and my disadvantage: nothing falls from the sky
to name me.

I am the empty space where the tooth was, that my tongue
rushes to fill because I can’t stand vacancies.

And it’s not enough. The penis just fills another
gap. And it’s not enough.

When you look at me,
know that more than white is missing.

.

From The Oxford Anthology of African-American Poetry.
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About the meaning read this post by Tara Betts: ““Lessons from a Mirror” is from Moss’ third collection. Pyramid of Bone was part of the Callaloo Poetry Series, which published early books by Rita Dove, Brenda Marie Osbey, and Elizabeth Alexander.

Lessons from a Mirror” is a concise gathering of 10 couplets that articulates the contrast between a woman of color and someone who she will never be, Snow White.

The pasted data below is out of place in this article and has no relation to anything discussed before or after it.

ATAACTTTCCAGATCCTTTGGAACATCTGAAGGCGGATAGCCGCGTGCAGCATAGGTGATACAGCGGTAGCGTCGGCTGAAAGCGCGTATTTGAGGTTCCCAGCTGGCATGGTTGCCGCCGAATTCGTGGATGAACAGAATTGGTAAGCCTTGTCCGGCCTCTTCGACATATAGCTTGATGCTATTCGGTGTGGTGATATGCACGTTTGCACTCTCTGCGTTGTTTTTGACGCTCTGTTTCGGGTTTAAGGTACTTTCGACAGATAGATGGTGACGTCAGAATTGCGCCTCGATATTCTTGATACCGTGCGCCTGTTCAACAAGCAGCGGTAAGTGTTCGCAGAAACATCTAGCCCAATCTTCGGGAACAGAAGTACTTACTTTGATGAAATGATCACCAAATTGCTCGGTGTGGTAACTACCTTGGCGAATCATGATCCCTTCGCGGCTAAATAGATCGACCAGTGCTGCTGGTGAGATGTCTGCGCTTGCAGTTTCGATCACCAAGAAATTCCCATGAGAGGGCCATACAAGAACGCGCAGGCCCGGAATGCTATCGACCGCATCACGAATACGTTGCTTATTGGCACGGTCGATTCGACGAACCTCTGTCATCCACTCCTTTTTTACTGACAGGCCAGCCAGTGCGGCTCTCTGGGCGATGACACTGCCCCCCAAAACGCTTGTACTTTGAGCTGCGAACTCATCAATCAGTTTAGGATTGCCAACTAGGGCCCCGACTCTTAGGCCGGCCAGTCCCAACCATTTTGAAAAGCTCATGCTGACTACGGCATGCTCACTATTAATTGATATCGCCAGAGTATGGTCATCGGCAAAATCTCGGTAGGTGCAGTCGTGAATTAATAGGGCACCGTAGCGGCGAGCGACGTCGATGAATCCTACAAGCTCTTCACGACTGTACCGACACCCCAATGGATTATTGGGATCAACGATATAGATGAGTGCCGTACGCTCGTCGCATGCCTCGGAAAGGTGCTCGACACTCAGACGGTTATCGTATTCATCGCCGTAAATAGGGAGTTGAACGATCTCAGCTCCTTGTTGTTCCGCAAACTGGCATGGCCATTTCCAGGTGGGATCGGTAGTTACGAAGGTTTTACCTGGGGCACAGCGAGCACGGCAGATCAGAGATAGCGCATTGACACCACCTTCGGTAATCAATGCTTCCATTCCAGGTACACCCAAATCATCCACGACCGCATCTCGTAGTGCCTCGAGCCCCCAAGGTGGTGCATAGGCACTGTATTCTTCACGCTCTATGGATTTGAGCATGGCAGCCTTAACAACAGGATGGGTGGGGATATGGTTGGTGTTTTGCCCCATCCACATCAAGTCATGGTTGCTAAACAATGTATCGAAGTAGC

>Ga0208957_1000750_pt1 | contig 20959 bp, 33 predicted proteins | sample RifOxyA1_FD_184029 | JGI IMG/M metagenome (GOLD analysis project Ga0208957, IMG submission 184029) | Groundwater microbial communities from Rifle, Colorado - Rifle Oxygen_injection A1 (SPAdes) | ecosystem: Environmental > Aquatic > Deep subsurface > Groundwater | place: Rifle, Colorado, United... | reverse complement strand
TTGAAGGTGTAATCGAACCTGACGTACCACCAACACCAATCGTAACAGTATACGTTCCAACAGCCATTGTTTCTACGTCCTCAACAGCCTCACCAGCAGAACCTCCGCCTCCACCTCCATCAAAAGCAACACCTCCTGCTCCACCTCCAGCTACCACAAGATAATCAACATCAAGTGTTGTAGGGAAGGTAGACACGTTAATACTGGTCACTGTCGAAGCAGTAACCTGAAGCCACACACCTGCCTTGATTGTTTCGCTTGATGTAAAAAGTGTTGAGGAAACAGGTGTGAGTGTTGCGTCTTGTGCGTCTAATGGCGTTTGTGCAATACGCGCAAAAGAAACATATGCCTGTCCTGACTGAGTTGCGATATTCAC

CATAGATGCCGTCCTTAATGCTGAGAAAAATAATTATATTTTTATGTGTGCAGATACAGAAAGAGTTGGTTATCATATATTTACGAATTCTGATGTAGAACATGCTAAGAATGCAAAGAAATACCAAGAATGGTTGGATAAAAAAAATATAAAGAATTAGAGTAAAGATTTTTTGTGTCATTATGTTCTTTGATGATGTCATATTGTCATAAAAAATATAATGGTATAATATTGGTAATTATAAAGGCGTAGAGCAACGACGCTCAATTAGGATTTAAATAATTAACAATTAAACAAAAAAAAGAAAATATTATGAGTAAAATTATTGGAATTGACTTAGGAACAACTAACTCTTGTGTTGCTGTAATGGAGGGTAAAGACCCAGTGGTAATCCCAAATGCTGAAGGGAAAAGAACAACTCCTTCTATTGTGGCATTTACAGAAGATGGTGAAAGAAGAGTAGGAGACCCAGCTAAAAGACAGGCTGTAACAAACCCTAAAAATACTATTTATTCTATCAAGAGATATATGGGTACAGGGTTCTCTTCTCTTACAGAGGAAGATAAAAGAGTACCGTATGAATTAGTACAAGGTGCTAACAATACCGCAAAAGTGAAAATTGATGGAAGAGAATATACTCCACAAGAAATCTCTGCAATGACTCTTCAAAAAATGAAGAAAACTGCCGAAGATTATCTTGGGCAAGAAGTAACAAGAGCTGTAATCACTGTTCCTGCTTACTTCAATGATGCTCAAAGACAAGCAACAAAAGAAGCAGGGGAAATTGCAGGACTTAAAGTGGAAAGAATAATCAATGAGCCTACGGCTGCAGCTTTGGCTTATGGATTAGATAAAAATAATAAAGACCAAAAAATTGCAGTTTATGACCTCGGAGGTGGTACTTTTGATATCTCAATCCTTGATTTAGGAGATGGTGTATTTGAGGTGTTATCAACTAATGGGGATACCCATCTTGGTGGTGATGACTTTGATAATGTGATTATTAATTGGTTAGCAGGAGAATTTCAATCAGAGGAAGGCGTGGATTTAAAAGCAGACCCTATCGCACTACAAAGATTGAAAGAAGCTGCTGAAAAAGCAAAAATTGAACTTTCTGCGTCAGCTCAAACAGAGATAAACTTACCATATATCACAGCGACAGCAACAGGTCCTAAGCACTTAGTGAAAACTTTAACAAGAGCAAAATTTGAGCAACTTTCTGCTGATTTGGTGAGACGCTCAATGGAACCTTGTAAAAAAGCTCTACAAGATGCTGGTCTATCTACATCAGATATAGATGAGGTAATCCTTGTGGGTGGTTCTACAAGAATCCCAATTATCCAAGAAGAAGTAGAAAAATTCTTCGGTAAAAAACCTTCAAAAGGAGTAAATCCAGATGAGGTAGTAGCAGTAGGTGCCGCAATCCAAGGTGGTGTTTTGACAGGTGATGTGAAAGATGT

[…]

This not only implies a sense of possible servitude but a sense that a shadow, darkness will always be beneath whiteness that

darkness must bow and defer as an underling.

[…]

“And it’s not enough.” To say this, recalls how black people have often had to work much

harder to gain a toehold

similar to counterparts of another race, a toehold that has become increasingly more difficult to gain as shown in recent Pew Research Center study about wealth accumulation and loss in the U.S..

[…]

After revisiting Anne Sexton’s poems in Transformations or Lucille Clifton’s biblical poems many times and looking at recent work like Barbara Jane Reyes’ Diwata, Marjorie Tesser’s The Magic Feather, Aimee Nezhukumatathil’s Miracle Fruit, Angela Carter’s The Bloody Chamber, and the anthology The Poets’ Grimm, I’m reminded of how necessary